The former Mozambican head of state identified two low hanging fruits for the government, which he said would help build trust with its partners, notably: the issue of compensation of farmers under the Bilateral Investment Protection and Promotion Agreements (BIPPAs); and the conduct of free and fair elections later this year.
“This opportunity should not be squandered,” Chissano stressed, adding, “an economically revitalized Zimbabwe and Southern African Development Community could power the region.”
Finance and Economic Development Minister Professor Mthuli Ncube briefed the meeting on progress to date with different aspects of reforms. Complementing him were his Cabinet counterparts, Minister of Justice, Legal and Parliamentary Affairs Ziyambi Ziyambi; Foreign Affairs and International Trade Minister Frederick Shava; and Lands, Agriculture and Rural Settlements Minister Anxious Jongwe Masuka.
Various development partner representatives offered their views on the state of play of the process. The uniform sense expressed was one of strong enthusiasm and optimism for success. European Union (EU) Ambassador Jobst von Kirchmann said to the government: “You played the ball in our camp, and now … it is for us to consult with our capitals in a spirit of trust and confidence to achieve what we all want: working together to achieve arrears clearance and debt resolution for Zimbabwe.”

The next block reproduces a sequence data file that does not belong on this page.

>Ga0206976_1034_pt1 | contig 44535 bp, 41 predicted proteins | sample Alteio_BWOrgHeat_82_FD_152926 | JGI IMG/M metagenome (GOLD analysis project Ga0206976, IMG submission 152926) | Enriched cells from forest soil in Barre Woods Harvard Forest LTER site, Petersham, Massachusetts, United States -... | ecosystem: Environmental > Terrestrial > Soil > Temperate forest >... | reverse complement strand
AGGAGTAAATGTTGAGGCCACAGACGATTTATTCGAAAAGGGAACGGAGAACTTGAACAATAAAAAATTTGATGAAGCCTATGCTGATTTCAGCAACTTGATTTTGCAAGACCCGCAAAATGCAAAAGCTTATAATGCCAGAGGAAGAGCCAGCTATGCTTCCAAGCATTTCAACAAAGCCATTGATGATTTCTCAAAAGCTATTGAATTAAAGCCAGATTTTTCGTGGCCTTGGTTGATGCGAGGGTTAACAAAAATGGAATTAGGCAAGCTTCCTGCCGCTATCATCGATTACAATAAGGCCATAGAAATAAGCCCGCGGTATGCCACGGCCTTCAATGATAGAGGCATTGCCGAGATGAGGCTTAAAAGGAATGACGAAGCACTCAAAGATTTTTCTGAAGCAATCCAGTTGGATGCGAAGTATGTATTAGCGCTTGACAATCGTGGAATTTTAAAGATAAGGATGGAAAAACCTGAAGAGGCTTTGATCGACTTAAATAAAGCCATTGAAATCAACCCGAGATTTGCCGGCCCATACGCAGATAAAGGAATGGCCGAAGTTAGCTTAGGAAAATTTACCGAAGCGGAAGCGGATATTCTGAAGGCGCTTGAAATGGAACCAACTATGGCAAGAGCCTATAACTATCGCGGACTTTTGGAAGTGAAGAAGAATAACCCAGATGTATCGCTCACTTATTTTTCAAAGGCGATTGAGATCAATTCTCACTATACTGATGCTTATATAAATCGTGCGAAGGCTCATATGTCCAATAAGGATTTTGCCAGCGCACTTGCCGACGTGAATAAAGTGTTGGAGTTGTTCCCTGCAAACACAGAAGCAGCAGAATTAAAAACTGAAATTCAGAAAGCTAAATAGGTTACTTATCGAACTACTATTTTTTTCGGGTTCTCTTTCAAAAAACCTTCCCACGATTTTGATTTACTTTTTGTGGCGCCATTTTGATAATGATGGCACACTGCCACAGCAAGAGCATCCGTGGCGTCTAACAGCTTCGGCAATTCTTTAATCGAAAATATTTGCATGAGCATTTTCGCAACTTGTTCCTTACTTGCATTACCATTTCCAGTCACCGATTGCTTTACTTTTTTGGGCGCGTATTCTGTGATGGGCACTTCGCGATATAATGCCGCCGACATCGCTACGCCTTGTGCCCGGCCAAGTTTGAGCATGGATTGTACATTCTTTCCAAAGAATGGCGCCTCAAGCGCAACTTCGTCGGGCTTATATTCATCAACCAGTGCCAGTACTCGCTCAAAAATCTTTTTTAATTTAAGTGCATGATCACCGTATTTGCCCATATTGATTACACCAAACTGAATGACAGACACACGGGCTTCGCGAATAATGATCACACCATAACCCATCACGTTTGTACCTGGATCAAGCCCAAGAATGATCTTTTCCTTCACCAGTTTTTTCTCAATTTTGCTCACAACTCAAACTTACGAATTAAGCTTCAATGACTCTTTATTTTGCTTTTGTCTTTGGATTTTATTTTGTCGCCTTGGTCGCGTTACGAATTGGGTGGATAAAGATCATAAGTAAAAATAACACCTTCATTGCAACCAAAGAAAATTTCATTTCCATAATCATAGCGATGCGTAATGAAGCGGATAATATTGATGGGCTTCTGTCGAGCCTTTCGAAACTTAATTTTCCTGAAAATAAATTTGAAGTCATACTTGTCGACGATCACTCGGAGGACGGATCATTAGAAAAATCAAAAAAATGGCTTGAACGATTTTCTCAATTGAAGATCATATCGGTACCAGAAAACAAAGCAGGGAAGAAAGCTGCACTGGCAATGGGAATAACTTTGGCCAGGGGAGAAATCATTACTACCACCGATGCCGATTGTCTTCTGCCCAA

Adesina summed up the day’s discussions as transparent and forthright. He said it had been an excellent dialogue with no one holding back on the hard issues. He said what clearly came to the fore was that there was strong political ownership and leadership to map out a solution pathway.
The Bank Group president recalled President Mnangagwa’s affirmation in his opening speech and said: “The President could not have been clearer. He was here. He knows the issues, and he gives his commitment to the reforms needed under the central pin strategy – namely on economic reforms, governance reforms, and on the issue of land compensation to commercial farmers and the Bilateral Investment Protection and Promotion Agreements.”
Quoting Ambassador Verwijk, Adesina recapped the diplomat’s adage that “trust arrives on foot and leaves on horseback.” He supported the creation of working group on land and compensation, so that everyone involved could discuss the issues, including the government, the banks, other financial institutions, the bilateral partner countries involved in the BIPPAS, and the farmers themselves.
Concluding, the African Development Bank Group chief drew on the words of EU Ambassador Jobst von Kirchmann, who said: “We now have to help Zimbabwe. They have done a lot. They put all this forward. You [Zimbabwe] have played the ball into our side and it is now time for us to go back and review.”
It was agreed that two more meetings like Thursday’s gathering would be needed—one each at the end of March and April, leading up to a high-level forum in the second week of May. “Success is the only option, and together, we will support Zimbabwe,” Adesina said.
Please click below access Dr Adesina’s full speech: